Sunday, January 13, 2019
I love to run. If I could run all day, every day, I would. It is my exercise. It is my therapy. It is my fun. I also love Disney. I love the parks, the hotels, the characters. It is my happy place. It is the place I go to with the people I love. I love combining my two loves, so I RunDisney. There are a lot of people like me. They congregate in different places, and one of those places is FaceBook. I belong to two Disney running Facebook groups. They couldn't be more different.
Both groups are composed of members who love Disney and love running. In the one group, all the members also are fans of a specific Disney podcast, and the group is also smaller. In both groups, members post questions about running in general and Disney races in particular. In both groups, people post their runs and their times. Yet, one group feels safe and one does not to me. In only one group do I post my post-run photos and times. Why is that? Why does one group feel safe and one does not? Here are the difference between the groups. First, I have never heard a negative or snippy comment from any poster in the "safe" group. That doesn't mean that they don't discuss the difficult topics. They just put a more positive and kinder spin on on it. Second, this group makes it a point to have in person meet ups (and many of them) during each RunDisney weekend. Probably the second difference is the reason for the first, but I don't know. The "safe" group feels more like friends.
When you end up in the Trenches, you find out that there are a lot of other people who have been there before you. So many of them want to tell you about their experience, because after all, you have both been in the same place. Some of these people are wonderfully helpful. Others are really critical of you and your case. They tell you how they got screwed in their divorce, or that they got a much better deal than you're getting. They tell you their attorney was tougher than yours. They make you question everything that's happening to you, every decision you make They make you feel terrible about yourself. Why? Because you ignore your gut. You see, I get it. I belonged to the the "unsafe" FaceBook group long before I joined the other. I read all the posts, yet I never posted. Something in my gut told me not to trust, that it wasn't safe. I listened to it, but I didn't know I did until I joined the second group and knew what feeling safe felt like. I bet if you think really hard, you can say whether a friend's or your attorney's advice felt "right." Does what your attorney advises feel right? Does what your friends tell you feel right? If so, which friends? Think about why you feel that way. Dig deep. Think hard. Trust the feeling. Trust your instincts. Read Gavin deBecker's The Gift of Fear. Here in the Trenches.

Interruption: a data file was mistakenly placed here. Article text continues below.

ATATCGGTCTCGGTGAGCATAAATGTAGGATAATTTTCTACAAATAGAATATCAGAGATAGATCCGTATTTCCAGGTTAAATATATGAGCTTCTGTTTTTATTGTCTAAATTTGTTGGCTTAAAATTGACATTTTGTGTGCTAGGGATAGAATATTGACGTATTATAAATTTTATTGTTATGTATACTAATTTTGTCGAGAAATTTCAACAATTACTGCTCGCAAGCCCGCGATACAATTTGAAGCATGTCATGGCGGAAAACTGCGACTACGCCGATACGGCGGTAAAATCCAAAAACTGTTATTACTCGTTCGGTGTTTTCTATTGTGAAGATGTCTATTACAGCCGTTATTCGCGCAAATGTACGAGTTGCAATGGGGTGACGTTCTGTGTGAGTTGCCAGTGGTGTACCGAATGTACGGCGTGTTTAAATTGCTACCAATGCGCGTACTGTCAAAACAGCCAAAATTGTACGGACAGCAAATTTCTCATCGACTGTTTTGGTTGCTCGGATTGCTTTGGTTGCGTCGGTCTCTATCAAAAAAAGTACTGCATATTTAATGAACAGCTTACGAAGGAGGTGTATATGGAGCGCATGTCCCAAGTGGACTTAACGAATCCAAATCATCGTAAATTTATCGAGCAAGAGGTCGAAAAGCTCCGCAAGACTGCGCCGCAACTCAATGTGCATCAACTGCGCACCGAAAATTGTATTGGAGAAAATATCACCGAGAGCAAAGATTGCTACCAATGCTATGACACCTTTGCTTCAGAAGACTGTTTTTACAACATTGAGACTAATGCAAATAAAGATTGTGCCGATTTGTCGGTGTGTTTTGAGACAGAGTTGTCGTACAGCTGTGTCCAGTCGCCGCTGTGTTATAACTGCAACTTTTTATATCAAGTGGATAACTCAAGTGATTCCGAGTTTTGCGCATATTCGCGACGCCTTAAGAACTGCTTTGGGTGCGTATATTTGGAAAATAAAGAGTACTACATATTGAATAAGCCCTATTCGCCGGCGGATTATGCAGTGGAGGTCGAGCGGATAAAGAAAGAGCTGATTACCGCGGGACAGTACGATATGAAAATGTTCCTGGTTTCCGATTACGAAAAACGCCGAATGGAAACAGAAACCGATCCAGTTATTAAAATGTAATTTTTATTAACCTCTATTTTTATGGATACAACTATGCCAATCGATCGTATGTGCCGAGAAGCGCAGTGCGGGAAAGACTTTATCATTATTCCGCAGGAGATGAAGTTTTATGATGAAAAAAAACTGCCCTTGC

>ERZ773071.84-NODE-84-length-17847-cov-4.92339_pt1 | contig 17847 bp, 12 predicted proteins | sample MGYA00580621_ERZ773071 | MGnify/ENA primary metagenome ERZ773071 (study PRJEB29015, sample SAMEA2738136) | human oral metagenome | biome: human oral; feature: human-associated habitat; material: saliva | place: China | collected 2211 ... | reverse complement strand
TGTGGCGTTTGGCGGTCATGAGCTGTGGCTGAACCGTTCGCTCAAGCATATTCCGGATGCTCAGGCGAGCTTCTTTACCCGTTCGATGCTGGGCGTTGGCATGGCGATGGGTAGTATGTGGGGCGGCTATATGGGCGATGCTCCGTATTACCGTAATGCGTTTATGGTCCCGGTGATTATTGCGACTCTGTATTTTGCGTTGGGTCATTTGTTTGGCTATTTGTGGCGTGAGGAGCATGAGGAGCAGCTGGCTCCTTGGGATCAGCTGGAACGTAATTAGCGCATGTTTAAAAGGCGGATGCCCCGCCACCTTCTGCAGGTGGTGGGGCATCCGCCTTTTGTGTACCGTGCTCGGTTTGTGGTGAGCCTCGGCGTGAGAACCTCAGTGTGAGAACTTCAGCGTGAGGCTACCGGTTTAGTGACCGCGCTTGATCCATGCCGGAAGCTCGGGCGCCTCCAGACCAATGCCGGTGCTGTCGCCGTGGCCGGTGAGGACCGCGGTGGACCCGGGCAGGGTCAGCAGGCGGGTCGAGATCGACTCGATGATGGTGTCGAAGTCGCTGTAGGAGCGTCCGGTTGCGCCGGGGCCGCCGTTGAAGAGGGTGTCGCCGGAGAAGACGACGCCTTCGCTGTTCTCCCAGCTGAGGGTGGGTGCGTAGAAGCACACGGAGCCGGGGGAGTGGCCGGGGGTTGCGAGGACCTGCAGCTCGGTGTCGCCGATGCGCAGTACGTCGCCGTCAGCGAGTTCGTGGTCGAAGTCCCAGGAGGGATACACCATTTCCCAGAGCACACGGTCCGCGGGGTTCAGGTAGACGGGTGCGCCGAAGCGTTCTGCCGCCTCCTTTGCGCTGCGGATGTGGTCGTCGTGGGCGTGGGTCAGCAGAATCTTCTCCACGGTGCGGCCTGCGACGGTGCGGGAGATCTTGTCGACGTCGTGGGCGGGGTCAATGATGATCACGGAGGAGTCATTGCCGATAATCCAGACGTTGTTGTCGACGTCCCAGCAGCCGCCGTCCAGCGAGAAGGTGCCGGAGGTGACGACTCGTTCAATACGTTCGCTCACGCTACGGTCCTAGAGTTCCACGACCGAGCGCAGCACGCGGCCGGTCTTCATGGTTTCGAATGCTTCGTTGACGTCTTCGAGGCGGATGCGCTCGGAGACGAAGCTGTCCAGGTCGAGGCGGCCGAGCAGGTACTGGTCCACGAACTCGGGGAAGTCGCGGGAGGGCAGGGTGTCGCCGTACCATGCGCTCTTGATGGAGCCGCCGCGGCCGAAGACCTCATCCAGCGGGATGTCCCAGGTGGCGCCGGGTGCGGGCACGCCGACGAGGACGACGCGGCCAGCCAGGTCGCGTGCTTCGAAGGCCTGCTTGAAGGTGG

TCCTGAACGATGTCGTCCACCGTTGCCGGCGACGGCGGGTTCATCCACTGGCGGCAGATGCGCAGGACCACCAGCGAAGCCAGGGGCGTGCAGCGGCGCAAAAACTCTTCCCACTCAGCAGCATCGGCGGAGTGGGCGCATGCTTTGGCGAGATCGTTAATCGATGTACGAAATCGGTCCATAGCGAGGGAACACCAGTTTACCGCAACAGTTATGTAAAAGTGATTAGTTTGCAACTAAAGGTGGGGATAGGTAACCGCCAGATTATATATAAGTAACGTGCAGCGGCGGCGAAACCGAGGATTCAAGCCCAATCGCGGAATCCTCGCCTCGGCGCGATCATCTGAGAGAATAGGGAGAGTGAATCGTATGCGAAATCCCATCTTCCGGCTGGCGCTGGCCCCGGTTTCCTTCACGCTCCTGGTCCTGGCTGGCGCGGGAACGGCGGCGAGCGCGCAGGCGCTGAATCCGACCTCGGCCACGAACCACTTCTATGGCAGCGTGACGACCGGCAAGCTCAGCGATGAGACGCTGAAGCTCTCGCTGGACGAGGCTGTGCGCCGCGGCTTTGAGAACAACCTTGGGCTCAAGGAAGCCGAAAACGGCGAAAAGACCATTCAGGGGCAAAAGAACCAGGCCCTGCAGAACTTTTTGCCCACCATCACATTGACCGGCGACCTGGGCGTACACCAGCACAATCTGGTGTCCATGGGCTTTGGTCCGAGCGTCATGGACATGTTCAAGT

Sunday, January 6, 2019
My cousin is getting married! I'm so excited for her. I'm not so excited for her mother, my aunt. It is tough being the mother of the bride, no matter if you're planning, paying for or just being in the wedding party. As the mom of one of the guests of honor, a lot of eyes are on you - and a lot of people are judging how you look (admit it, you check out what the mothers are wearing). My aunt is not your traditional mother of the bride. She never wears dresses, in fact in almost forty years, I have only seen her in a dress maybe twice, and one of those times was in her own wedding. Most mothers of the bride wear dresses, and this fact is causing both my aunt and cousin a lot of stress. My aunt wants to look beautiful for her daughter's big day, but she also wants to be comfortable in her skin. My cousin also wants mom to look beautiful, but she's concerned that pants may not be formal enough. My aunt is nothing if not determined to look beautiful her way. My mom, my aunt and I spent almost an entire day searching online for an appropriate outfit. Still nothing purchased, but she's getting closer to finding an outfit that pleases both her and her daughter.
I know, I appear to be reaching for a connection to the Trenches, but bear with me. When clients come into the Trenches, many times they think a divorce is a divorce is a divorce. If their friend was married 30 years, stayed home for 20 and got a significant alimony award, and they were also married 30 years and stayed home for 20, then they should get at least the same significant alimony award. Easy, peasy, breezy. Unfortunately, that's not how it works. Every divorce, like every wedding, is unique. No two people and no two marriages are alike. It follows therefore, that every divorce would also be different. And so they are. You did your wedding your way, in a manner that speaks to you. That also how you should handle your divorce. Here in the Trenches.
Friday, December 28, 2018
Happy HolidaysEvery year, I close my practice from the weekend before Christmas until January 2. I spend that time with my family. Daughter and I get mani/pedis and sometimes do something special, just the two of us. Then we head over to Mom’s to help her with the final preparations for the holiday. Then the hordes of family descend upon us and a kind of orchestrated chaos ensues. I wouldn’t change it for the world.. It is my time to relax and recharge. In past years, it has also been my time to hav eat least one freak out because things did not go as planned. I had a vision in my mind of how things should be, and I held on to it, even in the face of a reality that looked quite different. It made for a lot of tension for me - and the ones I love.